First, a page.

Fall leaves are powerful garden allies. Most homeowners rake and bag them without a thought, but why not turn them into superb sustainable mulch or compost instead? Leaf mulch and compost are free, beautiful, and rich in organic matter. You’ll save money, and your garden will thank you.
What’s the Difference Between Leaf Compost and Leaf Mulch?
Leaf compost is made from leaves that have been decomposed; it’s usually added to soil to improve soil structure and nutrient levels.
Leaf mulch is also made from leaves but they’re not fully decomposed. Mulch is generally laid on top of the soil as a protective layer; it helps to suppress weed germination, retain moisture, insulate the soil, and reduce erosion.
Benefits of Leaf Mulch and Leaf Compost
Using leaf mulch has a lot of benefits, such as the fact that it’s:
- decomposes quickly,
- doesn’t bind available nitrogen in the soil like bark mulch can, and
- it’s attractive.
Plus, the organic matter leaf mulch and leaf compost provide your soil also has long-term benefits. Once broken down it:
- improves soil organic content,
- increases the presence of important soil microbes, and
- worms love it.
How To Make Leaf Mulch
When making leaf mulch, it’s important to get your leaves to the right consistency. Chopping them with a leaf blower/vacuum, mower or string trimmer will improve their look and allow them to break down faster. Just be sure to start with fully dry leaves, which chop more easily.
Start by raking dry leaves into piles, being sure to remove any unwanted sticks.
The easiest method for chopping up leaves is to run over the piles with a mulching lawn mower (just don’t make the leaf piles too deep or the mower will get bogged down).
You can also load the dry leaves into a large trash can (a metal one is best) and chop them up with a string trimmer. Be sure to wear eye protection if you do this! And only fill the trash can half way.
If you’re using a leaf blower/vacuum, be sure to fix a catch bag to the blower.
When you’ve finished chopping the dry leaves, pile them into a designated spot in the yard. Then you have two options. Let them season for a couple of weeks before spreading the mulch throughout your garden beds, or leave the pile uncovered through winter for spring use. During winter, the leaves will break down a bit in the pile’s interior making them darker and better-suited for mulch.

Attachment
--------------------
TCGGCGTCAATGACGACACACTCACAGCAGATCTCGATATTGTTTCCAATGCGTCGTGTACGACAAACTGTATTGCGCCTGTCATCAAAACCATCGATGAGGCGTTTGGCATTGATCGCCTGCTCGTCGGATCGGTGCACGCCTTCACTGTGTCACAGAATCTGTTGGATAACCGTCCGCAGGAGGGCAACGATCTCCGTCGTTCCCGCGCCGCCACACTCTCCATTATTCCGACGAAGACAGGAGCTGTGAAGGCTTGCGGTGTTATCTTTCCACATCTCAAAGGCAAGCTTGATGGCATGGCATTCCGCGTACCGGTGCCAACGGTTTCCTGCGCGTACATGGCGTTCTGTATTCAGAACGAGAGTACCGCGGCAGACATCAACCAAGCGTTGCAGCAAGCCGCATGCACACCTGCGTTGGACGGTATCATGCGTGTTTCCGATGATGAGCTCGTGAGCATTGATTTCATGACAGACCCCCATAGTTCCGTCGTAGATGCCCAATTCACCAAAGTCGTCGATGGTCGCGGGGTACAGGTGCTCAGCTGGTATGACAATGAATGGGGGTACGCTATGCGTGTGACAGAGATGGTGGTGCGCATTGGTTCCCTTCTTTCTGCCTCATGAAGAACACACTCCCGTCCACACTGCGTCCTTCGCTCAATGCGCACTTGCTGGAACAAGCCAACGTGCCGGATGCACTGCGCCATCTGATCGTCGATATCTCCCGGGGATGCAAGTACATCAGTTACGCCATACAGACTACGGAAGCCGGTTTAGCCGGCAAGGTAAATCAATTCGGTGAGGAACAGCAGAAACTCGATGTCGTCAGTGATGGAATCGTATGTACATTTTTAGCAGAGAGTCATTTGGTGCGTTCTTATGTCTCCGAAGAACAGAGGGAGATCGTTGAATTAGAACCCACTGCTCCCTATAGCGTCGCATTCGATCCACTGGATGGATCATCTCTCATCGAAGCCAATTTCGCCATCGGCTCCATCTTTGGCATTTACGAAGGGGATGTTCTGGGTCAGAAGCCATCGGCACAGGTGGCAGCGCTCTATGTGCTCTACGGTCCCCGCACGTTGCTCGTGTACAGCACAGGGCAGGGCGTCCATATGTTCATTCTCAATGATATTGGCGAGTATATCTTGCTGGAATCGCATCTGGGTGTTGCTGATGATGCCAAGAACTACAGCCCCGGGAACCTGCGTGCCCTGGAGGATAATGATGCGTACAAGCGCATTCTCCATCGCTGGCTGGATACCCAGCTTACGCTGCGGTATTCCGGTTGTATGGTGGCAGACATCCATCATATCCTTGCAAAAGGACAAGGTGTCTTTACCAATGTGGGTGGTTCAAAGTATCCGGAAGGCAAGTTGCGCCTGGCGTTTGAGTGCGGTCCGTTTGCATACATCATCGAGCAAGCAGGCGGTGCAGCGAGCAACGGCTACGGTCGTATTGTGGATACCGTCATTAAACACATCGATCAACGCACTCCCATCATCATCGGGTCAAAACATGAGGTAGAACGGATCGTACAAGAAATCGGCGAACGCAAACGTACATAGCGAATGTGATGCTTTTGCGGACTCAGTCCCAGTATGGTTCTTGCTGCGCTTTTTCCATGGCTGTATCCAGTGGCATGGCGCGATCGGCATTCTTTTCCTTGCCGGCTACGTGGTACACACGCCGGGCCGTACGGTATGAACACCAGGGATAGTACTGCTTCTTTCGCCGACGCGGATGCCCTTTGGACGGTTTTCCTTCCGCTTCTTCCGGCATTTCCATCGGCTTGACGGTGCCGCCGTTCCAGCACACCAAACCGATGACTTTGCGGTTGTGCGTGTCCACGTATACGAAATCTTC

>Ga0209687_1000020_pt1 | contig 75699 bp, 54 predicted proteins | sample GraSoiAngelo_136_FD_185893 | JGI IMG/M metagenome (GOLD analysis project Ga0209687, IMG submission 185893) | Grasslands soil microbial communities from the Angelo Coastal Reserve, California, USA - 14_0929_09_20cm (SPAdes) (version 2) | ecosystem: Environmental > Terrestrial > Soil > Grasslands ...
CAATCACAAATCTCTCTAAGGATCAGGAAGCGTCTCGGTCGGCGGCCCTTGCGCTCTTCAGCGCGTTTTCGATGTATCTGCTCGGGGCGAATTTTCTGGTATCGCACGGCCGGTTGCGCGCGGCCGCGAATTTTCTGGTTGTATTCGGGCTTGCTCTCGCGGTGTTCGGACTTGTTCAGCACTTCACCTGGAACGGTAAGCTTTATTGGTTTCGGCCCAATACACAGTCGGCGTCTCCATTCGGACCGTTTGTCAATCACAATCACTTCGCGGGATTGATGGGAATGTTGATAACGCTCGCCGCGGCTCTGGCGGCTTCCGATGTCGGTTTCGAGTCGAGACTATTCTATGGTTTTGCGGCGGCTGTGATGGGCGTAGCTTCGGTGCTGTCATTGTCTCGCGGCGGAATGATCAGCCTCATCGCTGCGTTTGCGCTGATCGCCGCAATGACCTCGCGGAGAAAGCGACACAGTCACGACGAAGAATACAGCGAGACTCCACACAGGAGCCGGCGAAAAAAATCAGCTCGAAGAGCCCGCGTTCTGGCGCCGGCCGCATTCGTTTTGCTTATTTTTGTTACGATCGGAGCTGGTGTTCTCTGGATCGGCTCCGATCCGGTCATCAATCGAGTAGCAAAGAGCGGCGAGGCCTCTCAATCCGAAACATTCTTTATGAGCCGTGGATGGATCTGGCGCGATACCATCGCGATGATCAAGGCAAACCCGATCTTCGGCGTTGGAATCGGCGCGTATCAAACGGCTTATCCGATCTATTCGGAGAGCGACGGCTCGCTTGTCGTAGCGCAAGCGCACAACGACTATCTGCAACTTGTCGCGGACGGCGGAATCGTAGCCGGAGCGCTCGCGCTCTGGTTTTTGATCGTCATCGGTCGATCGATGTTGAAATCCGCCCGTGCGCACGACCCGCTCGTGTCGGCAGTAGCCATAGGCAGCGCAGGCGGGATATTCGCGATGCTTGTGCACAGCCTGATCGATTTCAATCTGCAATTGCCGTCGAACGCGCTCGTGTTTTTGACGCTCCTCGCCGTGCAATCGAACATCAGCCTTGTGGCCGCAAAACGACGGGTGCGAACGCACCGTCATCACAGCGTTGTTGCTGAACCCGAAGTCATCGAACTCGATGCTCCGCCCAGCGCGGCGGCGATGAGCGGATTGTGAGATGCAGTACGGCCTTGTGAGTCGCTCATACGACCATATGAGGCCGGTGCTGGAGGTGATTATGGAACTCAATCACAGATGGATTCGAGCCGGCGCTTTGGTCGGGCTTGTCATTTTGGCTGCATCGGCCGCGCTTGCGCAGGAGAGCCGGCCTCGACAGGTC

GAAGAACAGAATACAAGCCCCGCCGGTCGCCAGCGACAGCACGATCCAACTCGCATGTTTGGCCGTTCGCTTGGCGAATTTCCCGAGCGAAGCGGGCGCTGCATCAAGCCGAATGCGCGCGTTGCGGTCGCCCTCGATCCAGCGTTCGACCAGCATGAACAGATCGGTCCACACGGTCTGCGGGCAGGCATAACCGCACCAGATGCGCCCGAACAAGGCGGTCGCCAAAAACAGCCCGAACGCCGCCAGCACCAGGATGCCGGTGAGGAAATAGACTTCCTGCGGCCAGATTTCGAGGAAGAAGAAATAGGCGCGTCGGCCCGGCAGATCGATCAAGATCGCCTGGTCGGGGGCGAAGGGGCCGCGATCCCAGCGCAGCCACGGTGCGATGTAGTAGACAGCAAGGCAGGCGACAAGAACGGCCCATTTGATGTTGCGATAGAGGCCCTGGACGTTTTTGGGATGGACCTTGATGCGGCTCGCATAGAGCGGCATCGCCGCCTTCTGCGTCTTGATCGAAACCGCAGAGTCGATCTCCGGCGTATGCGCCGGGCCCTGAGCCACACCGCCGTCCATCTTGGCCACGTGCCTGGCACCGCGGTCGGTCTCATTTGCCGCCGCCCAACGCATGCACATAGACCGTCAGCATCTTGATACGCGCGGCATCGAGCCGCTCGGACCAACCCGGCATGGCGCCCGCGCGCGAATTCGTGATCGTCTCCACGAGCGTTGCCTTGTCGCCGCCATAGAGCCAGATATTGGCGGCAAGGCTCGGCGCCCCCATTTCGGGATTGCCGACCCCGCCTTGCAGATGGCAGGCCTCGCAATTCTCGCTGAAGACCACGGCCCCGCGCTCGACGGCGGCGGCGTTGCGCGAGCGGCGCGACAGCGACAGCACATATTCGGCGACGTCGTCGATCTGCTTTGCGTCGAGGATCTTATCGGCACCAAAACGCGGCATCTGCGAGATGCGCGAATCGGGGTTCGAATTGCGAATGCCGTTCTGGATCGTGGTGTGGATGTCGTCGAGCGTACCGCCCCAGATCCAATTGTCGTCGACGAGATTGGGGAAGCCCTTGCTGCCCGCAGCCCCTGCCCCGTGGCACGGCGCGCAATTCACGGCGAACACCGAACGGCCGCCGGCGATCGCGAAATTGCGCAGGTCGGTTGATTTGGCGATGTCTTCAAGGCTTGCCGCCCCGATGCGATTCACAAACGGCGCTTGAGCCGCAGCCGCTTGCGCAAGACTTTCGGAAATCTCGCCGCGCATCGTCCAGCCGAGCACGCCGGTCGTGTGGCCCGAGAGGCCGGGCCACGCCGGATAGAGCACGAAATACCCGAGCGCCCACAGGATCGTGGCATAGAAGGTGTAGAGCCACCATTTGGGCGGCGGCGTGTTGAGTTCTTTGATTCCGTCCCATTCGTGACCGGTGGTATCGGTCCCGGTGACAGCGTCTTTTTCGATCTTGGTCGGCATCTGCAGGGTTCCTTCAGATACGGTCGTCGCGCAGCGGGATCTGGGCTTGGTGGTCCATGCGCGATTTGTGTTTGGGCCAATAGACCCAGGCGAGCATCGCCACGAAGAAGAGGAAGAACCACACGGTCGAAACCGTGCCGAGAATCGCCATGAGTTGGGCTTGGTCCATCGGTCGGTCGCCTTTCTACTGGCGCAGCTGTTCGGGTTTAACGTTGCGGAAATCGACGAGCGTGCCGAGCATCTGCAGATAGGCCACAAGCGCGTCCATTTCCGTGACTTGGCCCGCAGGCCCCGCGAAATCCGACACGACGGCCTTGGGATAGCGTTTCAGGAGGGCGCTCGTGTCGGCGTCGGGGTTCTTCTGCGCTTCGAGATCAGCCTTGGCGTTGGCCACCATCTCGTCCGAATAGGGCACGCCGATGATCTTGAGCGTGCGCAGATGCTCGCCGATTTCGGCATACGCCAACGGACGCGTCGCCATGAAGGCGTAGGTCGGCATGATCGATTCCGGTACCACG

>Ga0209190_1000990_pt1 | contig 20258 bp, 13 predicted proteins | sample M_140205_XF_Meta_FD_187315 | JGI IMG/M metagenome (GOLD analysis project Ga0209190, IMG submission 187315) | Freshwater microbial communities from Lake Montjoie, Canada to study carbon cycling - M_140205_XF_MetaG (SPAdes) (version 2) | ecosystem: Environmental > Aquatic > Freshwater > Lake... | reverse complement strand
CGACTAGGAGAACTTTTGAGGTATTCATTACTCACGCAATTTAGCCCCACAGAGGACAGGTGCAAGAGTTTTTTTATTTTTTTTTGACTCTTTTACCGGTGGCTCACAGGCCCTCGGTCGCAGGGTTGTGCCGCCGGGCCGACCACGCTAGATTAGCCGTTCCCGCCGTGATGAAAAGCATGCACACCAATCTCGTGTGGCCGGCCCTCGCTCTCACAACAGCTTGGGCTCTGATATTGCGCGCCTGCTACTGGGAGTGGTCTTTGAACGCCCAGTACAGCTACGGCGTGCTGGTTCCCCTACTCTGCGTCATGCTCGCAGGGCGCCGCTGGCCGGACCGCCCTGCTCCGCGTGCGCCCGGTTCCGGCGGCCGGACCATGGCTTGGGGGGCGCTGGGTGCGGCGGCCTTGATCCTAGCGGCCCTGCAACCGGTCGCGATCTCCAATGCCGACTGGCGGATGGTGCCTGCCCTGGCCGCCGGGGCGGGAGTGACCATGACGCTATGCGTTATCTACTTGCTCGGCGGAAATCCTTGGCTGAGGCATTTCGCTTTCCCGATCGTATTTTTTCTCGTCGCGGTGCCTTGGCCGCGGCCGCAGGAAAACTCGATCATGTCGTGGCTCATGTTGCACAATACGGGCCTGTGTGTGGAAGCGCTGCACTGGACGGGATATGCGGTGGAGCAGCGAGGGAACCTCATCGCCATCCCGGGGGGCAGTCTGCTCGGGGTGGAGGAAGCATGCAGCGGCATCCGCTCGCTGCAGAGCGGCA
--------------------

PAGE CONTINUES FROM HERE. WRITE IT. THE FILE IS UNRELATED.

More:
How to Make Leaf Compost
Leaf compost is easy to make. Simply prepare the leaves as you would leaf mulch–chopping them hastens the composting process–then pile the leaves in a composter, wire bin or even just in a pile (although leaves are more likely to blow around in windy conditions).
The chopped leaf pile needs to be at least 4-feet high and wide to generate enough internal heat for composting. Refrain from packing the leaves tightly, good aeration helps the composting process.
To facilitate the composting process, keep your leaf pile moist, turn itevery month with a pitch fork, and sprinkle in a little nitrogen fertilizer to hasten the breakdown of the leaves. Then watch the magic happen. Even in the dead of winter, the center of the pile will heat up and composting will happen.
Well-tended composting leaf piles will take 4 to 8 months before they have fully broken down. Expect the pile to shrink. The final product should be dark, soil-like and crumbly; if it smells bad then it’s not yet ready.
So this fall, don’t remove all that “garden gold” from your yard. Use those leaves and you’ll be rewarded with fertile, rich compost and mulch made possible by your own yard!
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